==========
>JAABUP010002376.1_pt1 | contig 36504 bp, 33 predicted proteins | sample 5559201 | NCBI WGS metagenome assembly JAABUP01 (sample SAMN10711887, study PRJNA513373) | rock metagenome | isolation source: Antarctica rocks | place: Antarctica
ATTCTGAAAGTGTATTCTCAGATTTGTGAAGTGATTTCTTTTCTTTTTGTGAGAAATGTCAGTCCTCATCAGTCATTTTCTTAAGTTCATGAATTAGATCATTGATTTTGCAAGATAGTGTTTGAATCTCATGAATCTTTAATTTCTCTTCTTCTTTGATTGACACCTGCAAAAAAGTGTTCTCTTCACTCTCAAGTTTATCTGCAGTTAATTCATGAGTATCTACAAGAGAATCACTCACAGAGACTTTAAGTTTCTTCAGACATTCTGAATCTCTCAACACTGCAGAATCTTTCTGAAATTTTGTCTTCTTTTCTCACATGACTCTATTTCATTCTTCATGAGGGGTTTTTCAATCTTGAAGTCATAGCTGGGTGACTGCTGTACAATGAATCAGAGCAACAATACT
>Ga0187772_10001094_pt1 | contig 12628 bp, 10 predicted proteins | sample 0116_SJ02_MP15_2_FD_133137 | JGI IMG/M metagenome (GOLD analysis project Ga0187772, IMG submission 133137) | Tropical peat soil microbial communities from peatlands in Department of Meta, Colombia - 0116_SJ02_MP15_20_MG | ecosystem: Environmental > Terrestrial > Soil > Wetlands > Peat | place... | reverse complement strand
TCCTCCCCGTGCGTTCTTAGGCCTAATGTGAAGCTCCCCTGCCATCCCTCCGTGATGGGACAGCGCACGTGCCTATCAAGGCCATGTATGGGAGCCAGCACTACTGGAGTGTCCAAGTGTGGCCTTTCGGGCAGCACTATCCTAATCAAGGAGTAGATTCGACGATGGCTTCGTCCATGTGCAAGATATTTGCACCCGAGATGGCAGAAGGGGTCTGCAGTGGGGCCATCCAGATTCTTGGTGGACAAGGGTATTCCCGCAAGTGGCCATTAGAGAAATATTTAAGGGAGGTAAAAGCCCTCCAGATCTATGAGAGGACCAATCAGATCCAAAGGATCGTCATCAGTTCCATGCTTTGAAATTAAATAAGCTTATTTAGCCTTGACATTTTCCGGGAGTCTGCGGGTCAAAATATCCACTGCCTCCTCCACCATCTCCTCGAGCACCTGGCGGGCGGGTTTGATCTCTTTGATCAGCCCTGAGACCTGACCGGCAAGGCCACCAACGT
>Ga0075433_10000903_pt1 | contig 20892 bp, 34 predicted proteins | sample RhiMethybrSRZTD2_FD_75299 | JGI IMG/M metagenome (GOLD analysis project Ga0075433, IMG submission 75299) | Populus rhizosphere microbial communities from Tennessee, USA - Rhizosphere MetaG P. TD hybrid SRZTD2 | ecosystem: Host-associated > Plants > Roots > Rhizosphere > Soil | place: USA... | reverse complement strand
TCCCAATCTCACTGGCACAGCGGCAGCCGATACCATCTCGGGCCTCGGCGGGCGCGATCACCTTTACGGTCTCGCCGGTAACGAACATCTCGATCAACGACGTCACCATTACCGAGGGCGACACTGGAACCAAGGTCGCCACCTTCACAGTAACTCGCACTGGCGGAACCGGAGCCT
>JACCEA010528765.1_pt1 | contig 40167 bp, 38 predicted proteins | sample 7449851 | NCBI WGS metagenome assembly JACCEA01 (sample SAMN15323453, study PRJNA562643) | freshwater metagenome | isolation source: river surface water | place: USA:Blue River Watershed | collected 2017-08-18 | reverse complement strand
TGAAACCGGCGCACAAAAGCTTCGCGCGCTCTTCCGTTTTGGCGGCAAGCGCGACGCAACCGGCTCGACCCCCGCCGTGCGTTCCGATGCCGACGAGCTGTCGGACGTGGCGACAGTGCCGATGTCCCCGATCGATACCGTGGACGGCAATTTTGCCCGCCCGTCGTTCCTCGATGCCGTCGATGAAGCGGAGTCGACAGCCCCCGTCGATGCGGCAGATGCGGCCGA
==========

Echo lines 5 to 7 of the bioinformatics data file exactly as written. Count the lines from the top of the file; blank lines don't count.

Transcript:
>Ga0075433_10000903_pt1 | contig 20892 bp, 34 predicted proteins | sample RhiMethybrSRZTD2_FD_75299 | JGI IMG/M metagenome (GOLD analysis project Ga0075433, IMG submission 75299) | Populus rhizosphere microbial communities from Tennessee, USA - Rhizosphere MetaG P. TD hybrid SRZTD2 | ecosystem: Host-associated > Plants > Roots > Rhizosphere > Soil | place: USA... | reverse complement strand
TCCCAATCTCACTGGCACAGCGGCAGCCGATACCATCTCGGGCCTCGGCGGGCGCGATCACCTTTACGGTCTCGCCGGTAACGAACATCTCGATCAACGACGTCACCATTACCGAGGGCGACACTGGAACCAAGGTCGCCACCTTCACAGTAACTCGCACTGGCGGAACCGGAGCCT
>JACCEA010528765.1_pt1 | contig 40167 bp, 38 predicted proteins | sample 7449851 | NCBI WGS metagenome assembly JACCEA01 (sample SAMN15323453, study PRJNA562643) | freshwater metagenome | isolation source: river surface water | place: USA:Blue River Watershed | collected 2017-08-18 | reverse complement strand